Patch simultaneously monitors blood pressure, biochemical levels

UCSD’s Joe Wang continues to define the future of vital sign monitoring with a combination of advanced chemistry and unobtrusive wearables. Together with Professor Sheng Xu, he has developed a skin patch that continuously tracks blood pressure and heart rate while measuring glucose levels, lactate, and alcohol or caffeine. It is the first wearable device that monitors cardiovascular signals and multiple biochemical levels simultaneously.

Remote monitoring is obviously increasingly important in the age of COVID. A device that can show the earliest signs of distress, including the onset of sepsis, in those at risk of becoming seriously ill during the pandemic, is significant.

The patch could also be used in hospital ICUs for patients of all ages.

According to Wang, “the novelty here is that we take completely different sensors and merge them together on a single small platform as small as a stamp. We can collect so much information with this one wearable and do so in a non-invasive way, without causing discomfort or interruptions to daily activity.”

Professo Xu described the new patch, saying “Each sensor provides a separate picture of a physical or chemical change. Integrating them all in one wearable patch allows us to stitch those different pictures together to get a more comprehensive overview of what’s going on in our bodies.”.

The patch is capable of measuring three parameters at once, one from each sensor: blood pressure, glucose, and either lactate, alcohol or caffeine. The blood pressure sensor sits near the center of the patch. It consists of a set of small ultrasound transducers that are welded to the patch by a conductive ink. A voltage applied to the transducers causes them to send ultrasound waves into the body. When the ultrasound waves bounce off an artery, the sensor detects the echoes and translates the signals into a blood pressure reading.

The chemical sensors are two electrodes that are screen printed on the patch from conductive ink. The electrode that senses lactate, caffeine and alcohol is printed on the right side of the patch; it works by releasing a drug called pilocarpine into the skin to induce sweat and detecting the chemical substances in the sweat. The other electrode, which senses glucose, is printed on the left side; it works by passing a mild electrical current through the skin to release interstitial fluid and measuring the glucose in that fluid. The researchers were interested in measuring these particular biomarkers because they impact blood pressure.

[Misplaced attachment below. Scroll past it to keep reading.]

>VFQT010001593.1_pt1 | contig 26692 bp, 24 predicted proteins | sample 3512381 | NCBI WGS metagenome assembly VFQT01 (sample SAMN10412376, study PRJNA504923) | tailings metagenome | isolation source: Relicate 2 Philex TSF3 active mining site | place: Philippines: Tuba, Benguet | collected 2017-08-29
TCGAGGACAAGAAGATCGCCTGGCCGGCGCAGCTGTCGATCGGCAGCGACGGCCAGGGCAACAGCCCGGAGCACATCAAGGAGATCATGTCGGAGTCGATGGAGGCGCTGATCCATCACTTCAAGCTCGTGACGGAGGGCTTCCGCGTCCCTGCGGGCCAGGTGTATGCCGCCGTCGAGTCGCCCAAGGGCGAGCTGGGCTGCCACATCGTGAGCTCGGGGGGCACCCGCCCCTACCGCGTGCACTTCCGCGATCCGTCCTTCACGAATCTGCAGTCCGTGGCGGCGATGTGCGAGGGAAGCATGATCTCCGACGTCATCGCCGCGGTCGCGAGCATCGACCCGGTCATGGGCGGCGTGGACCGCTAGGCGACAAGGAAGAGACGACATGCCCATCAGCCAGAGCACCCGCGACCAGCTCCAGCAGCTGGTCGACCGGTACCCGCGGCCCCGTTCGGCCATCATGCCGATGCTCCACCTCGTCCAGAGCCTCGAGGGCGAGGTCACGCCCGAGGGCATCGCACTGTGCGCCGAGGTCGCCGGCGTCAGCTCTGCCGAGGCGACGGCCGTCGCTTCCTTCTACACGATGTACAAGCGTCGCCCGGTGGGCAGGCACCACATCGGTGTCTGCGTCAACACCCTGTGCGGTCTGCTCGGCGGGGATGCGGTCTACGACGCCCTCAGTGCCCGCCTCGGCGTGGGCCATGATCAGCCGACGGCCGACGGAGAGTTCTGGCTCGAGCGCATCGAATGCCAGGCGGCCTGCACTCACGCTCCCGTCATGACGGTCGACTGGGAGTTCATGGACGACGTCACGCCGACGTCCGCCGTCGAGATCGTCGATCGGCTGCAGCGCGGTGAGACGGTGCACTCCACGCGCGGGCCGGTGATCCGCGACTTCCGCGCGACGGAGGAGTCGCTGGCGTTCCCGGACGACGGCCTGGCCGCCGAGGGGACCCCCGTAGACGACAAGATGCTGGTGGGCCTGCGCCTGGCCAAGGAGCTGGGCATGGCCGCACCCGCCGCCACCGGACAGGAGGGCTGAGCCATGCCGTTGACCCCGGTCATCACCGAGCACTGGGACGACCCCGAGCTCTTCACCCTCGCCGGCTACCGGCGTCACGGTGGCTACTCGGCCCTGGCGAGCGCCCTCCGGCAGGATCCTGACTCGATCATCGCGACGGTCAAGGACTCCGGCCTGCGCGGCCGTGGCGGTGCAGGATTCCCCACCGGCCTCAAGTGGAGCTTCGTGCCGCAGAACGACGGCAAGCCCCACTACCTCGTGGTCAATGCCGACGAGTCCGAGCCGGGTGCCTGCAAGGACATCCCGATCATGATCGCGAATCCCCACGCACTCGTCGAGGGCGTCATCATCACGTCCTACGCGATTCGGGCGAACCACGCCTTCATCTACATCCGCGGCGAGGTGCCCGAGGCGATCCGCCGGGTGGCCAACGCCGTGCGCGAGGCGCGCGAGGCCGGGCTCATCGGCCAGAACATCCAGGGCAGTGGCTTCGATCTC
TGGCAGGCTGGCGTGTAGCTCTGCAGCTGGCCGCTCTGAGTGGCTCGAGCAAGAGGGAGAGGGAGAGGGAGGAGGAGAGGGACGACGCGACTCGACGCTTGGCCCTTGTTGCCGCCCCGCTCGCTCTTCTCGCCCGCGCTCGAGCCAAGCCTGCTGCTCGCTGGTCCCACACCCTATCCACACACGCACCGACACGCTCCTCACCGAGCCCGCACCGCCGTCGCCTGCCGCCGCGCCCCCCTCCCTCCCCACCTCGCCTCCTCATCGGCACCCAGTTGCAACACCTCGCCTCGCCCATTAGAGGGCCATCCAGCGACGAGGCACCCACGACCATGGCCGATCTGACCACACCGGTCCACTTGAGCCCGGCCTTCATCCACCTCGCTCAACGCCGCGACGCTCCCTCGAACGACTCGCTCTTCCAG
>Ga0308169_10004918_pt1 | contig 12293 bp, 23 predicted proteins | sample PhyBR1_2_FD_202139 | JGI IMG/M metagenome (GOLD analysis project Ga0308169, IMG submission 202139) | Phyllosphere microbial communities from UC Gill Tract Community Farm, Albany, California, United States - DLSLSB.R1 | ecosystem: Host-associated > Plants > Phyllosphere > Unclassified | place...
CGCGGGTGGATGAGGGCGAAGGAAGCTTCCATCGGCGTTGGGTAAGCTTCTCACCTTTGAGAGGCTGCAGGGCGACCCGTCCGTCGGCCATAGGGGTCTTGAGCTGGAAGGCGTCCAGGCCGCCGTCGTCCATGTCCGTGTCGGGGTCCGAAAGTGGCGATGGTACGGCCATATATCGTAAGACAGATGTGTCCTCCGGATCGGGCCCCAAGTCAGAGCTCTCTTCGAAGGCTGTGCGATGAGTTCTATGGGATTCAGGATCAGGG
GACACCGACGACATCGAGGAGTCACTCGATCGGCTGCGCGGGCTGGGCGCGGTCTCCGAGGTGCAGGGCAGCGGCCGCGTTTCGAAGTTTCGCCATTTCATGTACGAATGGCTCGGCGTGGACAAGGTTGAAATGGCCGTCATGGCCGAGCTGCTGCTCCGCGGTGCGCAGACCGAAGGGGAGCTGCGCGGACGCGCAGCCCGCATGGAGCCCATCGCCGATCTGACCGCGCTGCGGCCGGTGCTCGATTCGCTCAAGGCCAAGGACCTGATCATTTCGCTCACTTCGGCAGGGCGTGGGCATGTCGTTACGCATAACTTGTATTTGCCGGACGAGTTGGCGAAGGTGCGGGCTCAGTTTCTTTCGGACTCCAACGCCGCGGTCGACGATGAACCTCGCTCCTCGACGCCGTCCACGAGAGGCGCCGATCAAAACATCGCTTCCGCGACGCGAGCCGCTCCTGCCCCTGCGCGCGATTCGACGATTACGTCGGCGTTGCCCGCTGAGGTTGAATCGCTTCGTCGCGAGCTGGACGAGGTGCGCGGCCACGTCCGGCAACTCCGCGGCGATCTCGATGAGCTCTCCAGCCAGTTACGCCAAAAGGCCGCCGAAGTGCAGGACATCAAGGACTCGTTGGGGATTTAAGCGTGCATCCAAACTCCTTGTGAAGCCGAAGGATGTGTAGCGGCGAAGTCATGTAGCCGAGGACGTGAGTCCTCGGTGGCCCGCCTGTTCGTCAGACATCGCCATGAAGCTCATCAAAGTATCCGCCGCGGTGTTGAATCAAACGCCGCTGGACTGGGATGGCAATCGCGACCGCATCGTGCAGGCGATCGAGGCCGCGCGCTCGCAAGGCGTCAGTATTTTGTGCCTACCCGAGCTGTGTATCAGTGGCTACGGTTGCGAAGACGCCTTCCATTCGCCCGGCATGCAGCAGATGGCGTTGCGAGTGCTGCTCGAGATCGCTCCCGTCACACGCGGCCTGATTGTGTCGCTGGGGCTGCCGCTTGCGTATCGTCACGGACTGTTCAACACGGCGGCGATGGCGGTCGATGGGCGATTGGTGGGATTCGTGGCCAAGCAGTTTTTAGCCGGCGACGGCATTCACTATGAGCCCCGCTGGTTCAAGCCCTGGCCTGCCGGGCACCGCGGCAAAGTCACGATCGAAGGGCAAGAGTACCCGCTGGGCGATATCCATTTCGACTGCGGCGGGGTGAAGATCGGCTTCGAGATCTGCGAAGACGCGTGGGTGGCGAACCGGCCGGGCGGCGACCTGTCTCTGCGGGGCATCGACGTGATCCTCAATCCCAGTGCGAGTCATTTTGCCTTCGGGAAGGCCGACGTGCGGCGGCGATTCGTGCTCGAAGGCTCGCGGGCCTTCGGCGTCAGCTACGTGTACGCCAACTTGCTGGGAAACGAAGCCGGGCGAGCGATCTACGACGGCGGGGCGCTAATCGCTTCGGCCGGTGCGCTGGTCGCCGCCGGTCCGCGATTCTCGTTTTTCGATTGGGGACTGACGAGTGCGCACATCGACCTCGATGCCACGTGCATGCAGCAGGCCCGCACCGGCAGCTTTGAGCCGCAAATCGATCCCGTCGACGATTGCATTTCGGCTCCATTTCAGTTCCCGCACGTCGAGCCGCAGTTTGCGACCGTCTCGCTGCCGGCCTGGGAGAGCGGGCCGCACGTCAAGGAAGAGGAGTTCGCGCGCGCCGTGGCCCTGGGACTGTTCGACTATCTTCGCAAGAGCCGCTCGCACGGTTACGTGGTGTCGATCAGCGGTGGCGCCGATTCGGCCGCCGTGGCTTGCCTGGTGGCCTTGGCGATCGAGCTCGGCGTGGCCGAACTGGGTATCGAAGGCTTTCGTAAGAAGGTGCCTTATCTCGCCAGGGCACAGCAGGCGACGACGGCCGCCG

In tests, subjects wore the patch on the neck while performing various combinations of the following tasks: exercising on a stationary bicycle; eating a high-sugar meal; drinking an alcoholic beverage; and drinking a caffeinated beverage. Measurements from the patch closely matched those collected by commercial monitoring devices such as a blood pressure cuff, blood lactate meter, glucometer and breathalyzer. Measurements of the wearers’ caffeine levels were verified with measurements of sweat samples in the lab spiked with caffeine.

One of the biggest challenges in making the patch was eliminating interference between the sensors’ signals. To do this, the researchers had to figure out the optimal spacing between the blood pressure sensor and the chemical sensors. They found that one centimeter of spacing did the trick while keeping the device as small as possible.

The researchers also had to figure out how to physically shield the chemical sensors from the blood pressure sensor. The latter normally comes equipped with a liquid ultrasound gel in order to produce clear readings. But the chemical sensors are also equipped with their own hydrogels, and the problem is that if any liquid gel from the blood pressure sensor flows out and makes contact with the other gels, it will cause interference between the sensors. So instead, the researchers used a solid ultrasound gel, which they found works as well as the liquid version but without the leakage.

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